I don’t get it. Riots are when people are like, breaking shit. I think this gets taken out of context in my shows, mistaking that for kids having fun. For me, personally, I’m here for everyone’s safety. I want everyone to come to the show and to go home. Whenever the situation gets taken too far, and they start pushing kids, everyone knows that with me and my fans, it’s us against the world. I just try to protect them. I don’t like seeing kids get kicked out. I don’t like seeing kids get thrown on the ground just because they’re getting lit.

Do you feel like the kids understand you better than the critics? So far in your career, you’ve been snubbed by the awards.

I think about it a lot. You know, every artist puts a lot into their music. And eventually my time will come. Every star is going to get its shine, you know?

You were working in the music industry from a very young age before you started really having albums as a solo artist. What did you learn from the artists you worked with at that time?

Time management. Getting shit done. How to formulate a team around you and empower that team. The people around you are the most important thing, because an artist can only do so much. So it’s real work to make sure your whole staff is in their position.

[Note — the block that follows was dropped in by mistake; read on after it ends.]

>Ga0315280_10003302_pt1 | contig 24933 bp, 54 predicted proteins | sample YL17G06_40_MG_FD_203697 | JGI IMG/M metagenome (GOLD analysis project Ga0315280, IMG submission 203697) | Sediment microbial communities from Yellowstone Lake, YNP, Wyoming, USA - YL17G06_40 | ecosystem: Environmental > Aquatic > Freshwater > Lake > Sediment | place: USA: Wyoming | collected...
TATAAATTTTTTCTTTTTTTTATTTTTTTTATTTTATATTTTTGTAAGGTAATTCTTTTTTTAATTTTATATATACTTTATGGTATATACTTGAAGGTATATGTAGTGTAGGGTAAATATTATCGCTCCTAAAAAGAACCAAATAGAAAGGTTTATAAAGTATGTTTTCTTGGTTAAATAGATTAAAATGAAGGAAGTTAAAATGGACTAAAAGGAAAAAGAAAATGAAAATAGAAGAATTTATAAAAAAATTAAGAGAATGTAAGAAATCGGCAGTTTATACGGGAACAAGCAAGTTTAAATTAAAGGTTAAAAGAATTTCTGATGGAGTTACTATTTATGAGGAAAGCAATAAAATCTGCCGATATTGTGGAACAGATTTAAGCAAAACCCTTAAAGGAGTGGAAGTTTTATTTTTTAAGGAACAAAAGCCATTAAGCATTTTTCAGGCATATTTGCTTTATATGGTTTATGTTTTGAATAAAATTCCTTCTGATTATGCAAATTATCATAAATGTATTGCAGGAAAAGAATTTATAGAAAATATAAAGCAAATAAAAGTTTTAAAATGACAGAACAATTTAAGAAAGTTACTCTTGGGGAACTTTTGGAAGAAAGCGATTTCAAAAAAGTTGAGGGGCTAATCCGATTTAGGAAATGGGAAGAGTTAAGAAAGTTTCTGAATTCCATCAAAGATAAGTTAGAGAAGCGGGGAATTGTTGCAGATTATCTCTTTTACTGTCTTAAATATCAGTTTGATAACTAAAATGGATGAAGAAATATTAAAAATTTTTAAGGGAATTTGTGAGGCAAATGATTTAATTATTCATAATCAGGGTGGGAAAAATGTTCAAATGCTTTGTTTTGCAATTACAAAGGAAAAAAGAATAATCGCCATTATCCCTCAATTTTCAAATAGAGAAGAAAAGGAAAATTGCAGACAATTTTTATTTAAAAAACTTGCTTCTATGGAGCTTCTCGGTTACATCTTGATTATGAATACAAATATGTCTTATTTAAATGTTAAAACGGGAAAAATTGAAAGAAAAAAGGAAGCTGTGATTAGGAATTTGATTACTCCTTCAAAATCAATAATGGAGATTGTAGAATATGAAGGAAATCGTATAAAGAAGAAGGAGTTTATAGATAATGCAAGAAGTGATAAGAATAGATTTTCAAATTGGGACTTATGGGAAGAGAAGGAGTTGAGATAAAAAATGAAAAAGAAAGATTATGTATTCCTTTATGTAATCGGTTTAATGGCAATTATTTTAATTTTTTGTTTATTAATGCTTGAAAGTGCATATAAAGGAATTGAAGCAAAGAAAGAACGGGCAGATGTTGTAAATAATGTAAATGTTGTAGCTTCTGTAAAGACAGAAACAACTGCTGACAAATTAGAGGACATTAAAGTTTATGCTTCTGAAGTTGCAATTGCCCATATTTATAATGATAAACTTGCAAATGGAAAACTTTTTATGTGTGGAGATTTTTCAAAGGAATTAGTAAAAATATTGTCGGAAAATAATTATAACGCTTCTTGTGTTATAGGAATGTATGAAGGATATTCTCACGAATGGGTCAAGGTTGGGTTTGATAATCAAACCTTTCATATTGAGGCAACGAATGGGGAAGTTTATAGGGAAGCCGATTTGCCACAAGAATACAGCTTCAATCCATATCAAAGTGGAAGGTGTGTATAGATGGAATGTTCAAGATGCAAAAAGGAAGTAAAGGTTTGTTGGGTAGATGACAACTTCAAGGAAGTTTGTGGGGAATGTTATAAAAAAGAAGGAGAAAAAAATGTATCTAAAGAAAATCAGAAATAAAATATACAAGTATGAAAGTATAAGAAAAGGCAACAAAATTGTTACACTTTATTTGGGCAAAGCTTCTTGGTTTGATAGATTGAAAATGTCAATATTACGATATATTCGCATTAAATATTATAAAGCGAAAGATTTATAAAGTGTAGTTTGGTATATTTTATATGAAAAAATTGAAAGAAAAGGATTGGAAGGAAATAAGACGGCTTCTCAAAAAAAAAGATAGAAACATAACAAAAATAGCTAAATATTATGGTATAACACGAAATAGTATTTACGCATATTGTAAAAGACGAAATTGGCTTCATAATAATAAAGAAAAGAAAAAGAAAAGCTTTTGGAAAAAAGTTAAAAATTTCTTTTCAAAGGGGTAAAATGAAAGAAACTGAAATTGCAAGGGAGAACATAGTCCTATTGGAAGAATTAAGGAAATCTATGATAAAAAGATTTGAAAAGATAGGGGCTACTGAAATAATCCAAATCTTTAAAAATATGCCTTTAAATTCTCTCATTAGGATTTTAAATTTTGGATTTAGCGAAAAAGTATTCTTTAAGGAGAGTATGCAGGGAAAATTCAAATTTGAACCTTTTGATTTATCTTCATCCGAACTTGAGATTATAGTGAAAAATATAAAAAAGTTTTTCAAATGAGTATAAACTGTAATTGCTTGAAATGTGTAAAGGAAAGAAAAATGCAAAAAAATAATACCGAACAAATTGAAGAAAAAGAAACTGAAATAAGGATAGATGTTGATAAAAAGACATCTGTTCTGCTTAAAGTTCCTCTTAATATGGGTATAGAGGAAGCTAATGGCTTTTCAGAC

As you get more established, do you feel like it gets easier or harder to be creative?

If anything starts to fuck up your creativity, you have to step away from it. My creativity. My agenda. That’s the only thing I have. So once that shit’s gone, what are you left with?

How has being a dad been so far?

Amazing. Ah. Maze. Zing. I’m holding my little one right now.

Is there anything else you want to tell the people out there?

Yes, I have a public service announcement. Make sure you write this in bold and all-caps:


Published in

Issue #34 – Summer 2018THE BIG FLAT NOW

Issue #34 – Summer 2018: “The Big Flat Now”

We regret to inform you that there is no future. Nor is there a past. Music, art, technology, pop culture, and fashion have evaporated as well. There is only one thing left: THE BIG FLAT NOW.